Sen’s Development as Freedom

Conceptual frameworks are important in development studies because they provide a lens through which research is conducted, showing what types of data are needed to address the problem at hand (Sumner and Tribe 82). Frameworks also provide a more nuanced analysis of research and analysis. To begin, it may be helpful to describe Sen’s concept of development as freedom before discussing how the framework can inform disability-inclusive development projects. In simple terms, Sen’s development of freedom concept states that development should allow individuals freedoms and capabilities to live the lives they desire and value (Sen 18). Sen’s framework involves both the processes of allowing freedom of behavior and the substantive opportunities to live freely (Sen 17). In other words, development as freedom entails securing the processes by which individuals can attain freedoms and the resulting opportunities that such freedom allows. Two important reasons for prioritizing individual freedom in development are the ability to evaluate society and the promotion of societal effectiveness. Success of society can be evaluated based on the freedoms that people have (Sen 18), a view that is not utilitarian but rather is more humanizing. Freedom also determines individual motivation and hence, social effectiveness (Sen 18). Thus, people’s ability to help themselves in turn helps society. Sen’s framework aligns with the notion of development as a “friendly” process, a view that exchanges can be mutually beneficial, similar to Adam Smith’s argument regarding international trade (Sen 36). Sen’s framework highlights the need to ignore common conceptions that human development (Sen 143), the establishment of social opportunities that benefit human’s capabilities and quality of life (Sen 144), is a luxury in which only rich nations can afford to engage (Sen 143). Sen argues that this belief hinders human development globally and believes that the ability for human development to take place is not limited to a country’s economic situation. 

In regards to disability-inclusive development projects, Sen’s development as freedom concept is useful as it addresses persons with disabilities. This may seem to be simple and broad criteria for examining theories, but many frameworks neglect to even recognize persons with disabilities and their needs. Sen writes that there is variation between income and the well-being and freedom that result as a function of that income. For example, people’s different physical traits, or “personal heterogeneities” as Sen writes, in regard to disability, illness, age, and gender diversify their needs (Sen 70). This means that people with different physical conditions may need differing levels of resources, requiring compensation in income. However, Sen writes that some physical conditions may be uncorrectable even with income compensation (70). The Internet Encyclopedia of Philosophy writes that evaluation should not just focus on means, but should take into account what certain groups of people can do with such means, in order to be sufficient for development (“Sen’s Capability Approach”). I found this to be a helpful summary of Sen’s example. Sen did not just mention disability; he provided context to how his conceptual framework applies to persons with disabilities.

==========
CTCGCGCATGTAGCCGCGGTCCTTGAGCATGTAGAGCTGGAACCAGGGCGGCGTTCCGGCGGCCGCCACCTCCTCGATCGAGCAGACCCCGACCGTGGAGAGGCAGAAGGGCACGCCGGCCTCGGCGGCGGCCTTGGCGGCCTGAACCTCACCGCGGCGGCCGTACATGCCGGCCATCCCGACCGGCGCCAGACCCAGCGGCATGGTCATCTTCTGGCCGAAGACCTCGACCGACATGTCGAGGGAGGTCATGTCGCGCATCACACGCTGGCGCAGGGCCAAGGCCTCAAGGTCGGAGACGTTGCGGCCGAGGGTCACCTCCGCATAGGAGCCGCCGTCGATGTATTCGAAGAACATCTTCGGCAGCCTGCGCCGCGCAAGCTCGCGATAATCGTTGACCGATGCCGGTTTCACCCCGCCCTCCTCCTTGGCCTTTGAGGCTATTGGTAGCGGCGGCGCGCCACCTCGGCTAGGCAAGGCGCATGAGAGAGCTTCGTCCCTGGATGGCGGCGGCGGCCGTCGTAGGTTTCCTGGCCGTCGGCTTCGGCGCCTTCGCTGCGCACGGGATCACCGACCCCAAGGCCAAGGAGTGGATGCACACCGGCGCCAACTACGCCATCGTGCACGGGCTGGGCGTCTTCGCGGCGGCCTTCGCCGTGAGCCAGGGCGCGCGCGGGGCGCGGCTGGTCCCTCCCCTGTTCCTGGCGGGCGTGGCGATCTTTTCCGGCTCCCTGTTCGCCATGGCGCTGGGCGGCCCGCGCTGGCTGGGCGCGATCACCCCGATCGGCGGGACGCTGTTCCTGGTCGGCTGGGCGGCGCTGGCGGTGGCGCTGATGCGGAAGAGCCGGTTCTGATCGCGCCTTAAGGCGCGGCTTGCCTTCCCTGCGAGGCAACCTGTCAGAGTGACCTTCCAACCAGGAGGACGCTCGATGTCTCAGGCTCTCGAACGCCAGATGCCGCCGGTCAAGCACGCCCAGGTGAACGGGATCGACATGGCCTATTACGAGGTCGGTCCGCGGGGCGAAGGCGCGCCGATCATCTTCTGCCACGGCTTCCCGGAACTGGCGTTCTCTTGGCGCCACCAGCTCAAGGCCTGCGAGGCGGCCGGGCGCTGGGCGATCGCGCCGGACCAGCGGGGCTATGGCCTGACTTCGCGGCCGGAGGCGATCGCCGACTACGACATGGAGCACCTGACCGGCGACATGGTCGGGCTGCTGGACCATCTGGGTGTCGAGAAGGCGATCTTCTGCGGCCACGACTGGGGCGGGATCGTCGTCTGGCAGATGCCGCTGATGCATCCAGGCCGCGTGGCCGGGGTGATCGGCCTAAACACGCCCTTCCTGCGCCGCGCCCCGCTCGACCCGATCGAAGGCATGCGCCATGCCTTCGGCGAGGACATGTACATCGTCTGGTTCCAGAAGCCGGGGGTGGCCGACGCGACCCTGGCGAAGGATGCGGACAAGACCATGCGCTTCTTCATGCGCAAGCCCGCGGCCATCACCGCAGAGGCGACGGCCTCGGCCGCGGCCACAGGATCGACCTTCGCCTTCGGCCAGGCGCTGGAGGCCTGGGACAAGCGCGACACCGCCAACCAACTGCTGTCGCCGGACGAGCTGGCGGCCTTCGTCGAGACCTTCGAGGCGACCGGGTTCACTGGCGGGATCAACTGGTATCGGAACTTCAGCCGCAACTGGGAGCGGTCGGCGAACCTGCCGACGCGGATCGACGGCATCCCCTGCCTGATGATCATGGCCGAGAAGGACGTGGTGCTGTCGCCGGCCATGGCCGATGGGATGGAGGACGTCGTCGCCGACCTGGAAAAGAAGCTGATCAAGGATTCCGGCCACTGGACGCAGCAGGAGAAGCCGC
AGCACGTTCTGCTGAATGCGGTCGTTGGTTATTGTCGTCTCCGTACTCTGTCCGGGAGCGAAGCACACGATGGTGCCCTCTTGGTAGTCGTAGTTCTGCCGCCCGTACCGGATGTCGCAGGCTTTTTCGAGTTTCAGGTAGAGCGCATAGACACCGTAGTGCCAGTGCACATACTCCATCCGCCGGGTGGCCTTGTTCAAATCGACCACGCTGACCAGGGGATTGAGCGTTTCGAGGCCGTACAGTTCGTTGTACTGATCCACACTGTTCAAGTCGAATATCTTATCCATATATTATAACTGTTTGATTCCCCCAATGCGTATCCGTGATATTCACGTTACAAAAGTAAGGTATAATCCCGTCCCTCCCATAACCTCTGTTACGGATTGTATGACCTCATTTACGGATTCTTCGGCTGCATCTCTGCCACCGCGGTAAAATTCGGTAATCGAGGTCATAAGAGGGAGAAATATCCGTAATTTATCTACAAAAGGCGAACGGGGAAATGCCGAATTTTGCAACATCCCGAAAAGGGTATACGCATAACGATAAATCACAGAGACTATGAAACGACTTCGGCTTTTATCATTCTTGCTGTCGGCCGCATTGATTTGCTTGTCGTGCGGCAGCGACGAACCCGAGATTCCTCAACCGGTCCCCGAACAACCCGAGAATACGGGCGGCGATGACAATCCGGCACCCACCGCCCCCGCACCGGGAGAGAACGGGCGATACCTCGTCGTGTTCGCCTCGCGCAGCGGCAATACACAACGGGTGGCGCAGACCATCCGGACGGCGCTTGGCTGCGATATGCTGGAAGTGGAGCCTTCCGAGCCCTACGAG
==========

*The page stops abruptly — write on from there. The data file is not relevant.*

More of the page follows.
My capstone project is heading in the direction of analyzing the UN’s consideration of persons with disabilities and their needs when crafting and implementing Sustainable Development Goal #4, which aims to “ensure healthy lives and promote well-being for all at all ages.” I intend to use Sen’s development of freedom concept as I have found it to be rather inclusive, based on my study of development theories over the past two semesters, and because the theory makes mention of persons with disabilities. To clarify, simply mentioning persons with disabilities is not enough in a theory; Sen provided contextual, real-life scenarios that applied his framework to the lives of persons with disabilities. Could he have addressed this community further? Of course. Theory is worthy of being critiqued, but in a field, disability-inclusive development, that is still in the beginning phases of getting the recognition in academia that it deserves, Sen’s mention and analysis are suitable to work with for now. In my first reflection, I posed the questions, “Do health and well-being include health for persons of disabilities as well? For example, are physical access, treatment, and medicines for persons with disabilities included in the promotion of health and well-being?” In both questions, I take care to ask about well-being, which is central to Sen’s argument about development. More specifically, Sen’s framework can help me examine how persons with disabilities are either granted or denied their capabilities and rights that all humans deserve. Analyzing SDG #4 will provide a focused look at how persons with disabilities and their capabilities and freedoms are incorporated into current development programs.